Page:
Religion, Rights and Secular Society

Religion, Rights and Secular Society

European Perspectives

Edited by Peter Cumper and Tom Lewis

The expectations of many that religion in modern Europe would be swept away by the powerful current of secularization have not been realised, and today few topics generate more controversy than the complex relationship between religious and secular values. The ‘religious/secular’ relationship is examined in this book, which brings together scholars from different parts of Europe and beyond to provide insights into the methods by which religion and equivalent beliefs have been, and continue to be, protected in the legal systems and constitutions of European nations. The contributors’ chapters reveal that the oft-tumultuous legacy of Europe’s relationship with religion still resonates across a continent where legal, political and social contours have been powerfully shaped by faith and religious difference.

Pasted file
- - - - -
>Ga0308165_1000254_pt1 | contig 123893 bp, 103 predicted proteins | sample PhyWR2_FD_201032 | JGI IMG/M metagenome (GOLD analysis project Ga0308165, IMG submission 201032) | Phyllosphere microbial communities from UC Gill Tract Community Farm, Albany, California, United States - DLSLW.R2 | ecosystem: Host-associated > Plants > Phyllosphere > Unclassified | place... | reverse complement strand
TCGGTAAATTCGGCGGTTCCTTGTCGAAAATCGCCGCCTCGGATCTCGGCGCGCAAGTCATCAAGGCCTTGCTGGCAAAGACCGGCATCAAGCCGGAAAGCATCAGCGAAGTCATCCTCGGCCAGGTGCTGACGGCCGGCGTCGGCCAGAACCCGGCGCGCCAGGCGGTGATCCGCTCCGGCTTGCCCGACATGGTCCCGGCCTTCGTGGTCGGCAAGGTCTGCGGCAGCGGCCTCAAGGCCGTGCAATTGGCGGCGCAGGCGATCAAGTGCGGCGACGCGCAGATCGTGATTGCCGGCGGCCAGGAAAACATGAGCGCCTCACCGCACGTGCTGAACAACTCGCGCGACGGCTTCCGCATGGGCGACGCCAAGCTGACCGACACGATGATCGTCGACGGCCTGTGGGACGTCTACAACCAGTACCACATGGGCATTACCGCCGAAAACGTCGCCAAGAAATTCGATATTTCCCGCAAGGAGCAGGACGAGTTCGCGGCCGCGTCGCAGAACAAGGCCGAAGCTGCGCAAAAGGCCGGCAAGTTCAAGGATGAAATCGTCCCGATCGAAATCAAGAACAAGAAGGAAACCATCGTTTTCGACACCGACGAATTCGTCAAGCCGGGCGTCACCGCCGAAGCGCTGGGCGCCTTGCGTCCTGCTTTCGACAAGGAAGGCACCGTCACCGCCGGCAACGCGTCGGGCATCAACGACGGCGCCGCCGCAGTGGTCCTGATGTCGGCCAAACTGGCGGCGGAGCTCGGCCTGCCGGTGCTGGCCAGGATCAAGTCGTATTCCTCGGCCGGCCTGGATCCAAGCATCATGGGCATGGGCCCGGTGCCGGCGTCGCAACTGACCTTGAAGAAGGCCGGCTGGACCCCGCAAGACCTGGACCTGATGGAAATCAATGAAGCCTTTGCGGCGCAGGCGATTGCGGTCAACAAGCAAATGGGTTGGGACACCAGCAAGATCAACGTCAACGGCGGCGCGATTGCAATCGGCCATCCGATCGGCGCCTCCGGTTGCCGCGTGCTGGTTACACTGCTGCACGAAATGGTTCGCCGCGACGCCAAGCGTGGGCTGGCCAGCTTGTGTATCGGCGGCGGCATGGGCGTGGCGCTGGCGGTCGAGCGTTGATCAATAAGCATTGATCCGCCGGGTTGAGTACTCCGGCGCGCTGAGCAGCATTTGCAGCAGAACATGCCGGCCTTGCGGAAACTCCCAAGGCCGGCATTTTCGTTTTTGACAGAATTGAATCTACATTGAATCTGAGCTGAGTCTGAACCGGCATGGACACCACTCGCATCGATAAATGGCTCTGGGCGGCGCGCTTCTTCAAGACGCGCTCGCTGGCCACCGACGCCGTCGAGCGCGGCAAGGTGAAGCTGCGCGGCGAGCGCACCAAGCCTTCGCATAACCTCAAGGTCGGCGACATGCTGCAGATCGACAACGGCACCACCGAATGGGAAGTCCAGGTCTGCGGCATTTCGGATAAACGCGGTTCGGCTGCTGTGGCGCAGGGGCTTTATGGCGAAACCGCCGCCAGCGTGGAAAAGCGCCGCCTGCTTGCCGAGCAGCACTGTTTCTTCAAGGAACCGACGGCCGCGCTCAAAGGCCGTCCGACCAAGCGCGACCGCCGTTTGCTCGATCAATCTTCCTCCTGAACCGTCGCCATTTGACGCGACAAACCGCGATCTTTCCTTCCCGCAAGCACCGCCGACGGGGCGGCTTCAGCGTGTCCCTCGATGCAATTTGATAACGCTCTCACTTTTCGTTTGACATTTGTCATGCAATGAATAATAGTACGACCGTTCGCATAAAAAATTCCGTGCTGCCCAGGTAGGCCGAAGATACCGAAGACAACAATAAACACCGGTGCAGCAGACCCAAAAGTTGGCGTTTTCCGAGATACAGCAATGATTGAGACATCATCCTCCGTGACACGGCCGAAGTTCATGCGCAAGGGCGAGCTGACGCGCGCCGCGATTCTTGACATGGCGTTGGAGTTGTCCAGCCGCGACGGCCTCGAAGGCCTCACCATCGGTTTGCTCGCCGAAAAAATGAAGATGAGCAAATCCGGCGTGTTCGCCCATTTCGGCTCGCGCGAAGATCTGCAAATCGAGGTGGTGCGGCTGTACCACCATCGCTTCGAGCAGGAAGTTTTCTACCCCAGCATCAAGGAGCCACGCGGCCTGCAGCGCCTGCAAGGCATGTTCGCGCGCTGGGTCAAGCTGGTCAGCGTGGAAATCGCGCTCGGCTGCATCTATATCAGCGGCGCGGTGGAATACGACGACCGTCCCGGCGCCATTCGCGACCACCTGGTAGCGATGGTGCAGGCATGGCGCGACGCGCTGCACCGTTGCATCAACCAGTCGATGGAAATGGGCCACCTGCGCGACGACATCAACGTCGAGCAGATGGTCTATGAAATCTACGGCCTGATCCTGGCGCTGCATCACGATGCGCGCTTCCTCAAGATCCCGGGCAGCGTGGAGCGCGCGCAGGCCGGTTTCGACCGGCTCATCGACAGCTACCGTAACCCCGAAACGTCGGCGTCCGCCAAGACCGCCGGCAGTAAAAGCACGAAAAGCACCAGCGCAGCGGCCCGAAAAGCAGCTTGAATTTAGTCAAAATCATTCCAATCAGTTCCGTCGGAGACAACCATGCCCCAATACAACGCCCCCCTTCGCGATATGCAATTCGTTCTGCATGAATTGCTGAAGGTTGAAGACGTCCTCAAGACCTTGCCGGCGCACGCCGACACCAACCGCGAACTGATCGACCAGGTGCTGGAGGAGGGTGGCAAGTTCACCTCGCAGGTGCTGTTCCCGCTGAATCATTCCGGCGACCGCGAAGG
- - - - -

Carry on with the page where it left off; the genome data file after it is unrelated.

Chapter 4: Law, religion and belief in Germany

Gerhard Robbers

Subjects: law - academic, european law, human rights, politics and public policy, human rights


The German Federal Constitution starts with the words: ‘Conscious of their responsibility before God and man, inspired by the determination to promote world peace as an equal partner in a united Europe, the German people, in the exercise of their constituent power, have adopted this Basic Law.’ This invocatio dei in the preamble of the Constitution makes reference to the idea of God; it is not an advocatio dei, which would directly place the Constitution under the will of God, as is the case with many other countries’ constitutions such as those of Ireland and Greece. The preamble does not restrict its reference to the Christian idea of God. It would have been inconceivable that in 1949, after the murder of the Jews by the Germans and in the attempt to reconnect Germany with its pre- Nazi and anti-Nazi good traditions, the new German constitution should have excluded the Jewish idea of God. It is generally understood that the preamble of the Basic Law does not refer to any particular religious vision of God (be it the Christian, Jewish or Muslim one), or any other specific concept of God.

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